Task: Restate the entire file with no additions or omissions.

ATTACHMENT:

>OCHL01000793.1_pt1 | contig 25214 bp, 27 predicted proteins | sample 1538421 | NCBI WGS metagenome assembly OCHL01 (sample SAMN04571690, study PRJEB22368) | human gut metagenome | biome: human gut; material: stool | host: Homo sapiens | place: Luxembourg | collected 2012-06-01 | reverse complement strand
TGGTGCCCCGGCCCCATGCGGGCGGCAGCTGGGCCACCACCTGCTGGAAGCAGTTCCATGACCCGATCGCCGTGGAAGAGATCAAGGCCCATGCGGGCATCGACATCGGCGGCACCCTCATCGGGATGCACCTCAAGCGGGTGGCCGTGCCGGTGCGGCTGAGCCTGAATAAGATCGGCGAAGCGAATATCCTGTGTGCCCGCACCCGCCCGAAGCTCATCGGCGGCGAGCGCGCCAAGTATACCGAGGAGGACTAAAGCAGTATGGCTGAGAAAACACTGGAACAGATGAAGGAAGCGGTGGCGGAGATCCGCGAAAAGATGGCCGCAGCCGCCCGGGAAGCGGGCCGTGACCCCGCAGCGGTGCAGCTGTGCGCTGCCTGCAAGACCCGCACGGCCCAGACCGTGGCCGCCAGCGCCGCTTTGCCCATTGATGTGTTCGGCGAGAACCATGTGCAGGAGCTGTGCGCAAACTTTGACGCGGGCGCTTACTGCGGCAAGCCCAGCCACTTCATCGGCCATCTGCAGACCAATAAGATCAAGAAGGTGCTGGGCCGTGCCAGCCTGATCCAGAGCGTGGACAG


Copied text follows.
>OCHL01000793.1_pt1 | contig 25214 bp, 27 predicted proteins | sample 1538421 | NCBI WGS metagenome assembly OCHL01 (sample SAMN04571690, study PRJEB22368) | human gut metagenome | biome: human gut; material: stool | host: Homo sapiens | place: Luxembourg | collected 2012-06-01 | reverse complement strand
TGGTGCCCCGGCCCCATGCGGGCGGCAGCTGGGCCACCACCTGCTGGAAGCAGTTCCATGACCCGATCGCCGTGGAAGAGATCAAGGCCCATGCGGGCATCGACATCGGCGGCACCCTCATCGGGATGCACCTCAAGCGGGTGGCCGTGCCGGTGCGGCTGAGCCTGAATAAGATCGGCGAAGCGAATATCCTGTGTGCCCGCACCCGCCCGAAGCTCATCGGCGGCGAGCGCGCCAAGTATACCGAGGAGGACTAAAGCAGTATGGCTGAGAAAACACTGGAACAGATGAAGGAAGCGGTGGCGGAGATCCGCGAAAAGATGGCCGCAGCCGCCCGGGAAGCGGGCCGTGACCCCGCAGCGGTGCAGCTGTGCGCTGCCTGCAAGACCCGCACGGCCCAGACCGTGGCCGCCAGCGCCGCTTTGCCCATTGATGTGTTCGGCGAGAACCATGTGCAGGAGCTGTGCGCAAACTTTGACGCGGGCGCTTACTGCGGCAAGCCCAGCCACTTCATCGGCCATCTGCAGACCAATAAGATCAAGAAGGTGCTGGGCCGTGCCAGCCTGATCCAGAGCGTGGACAG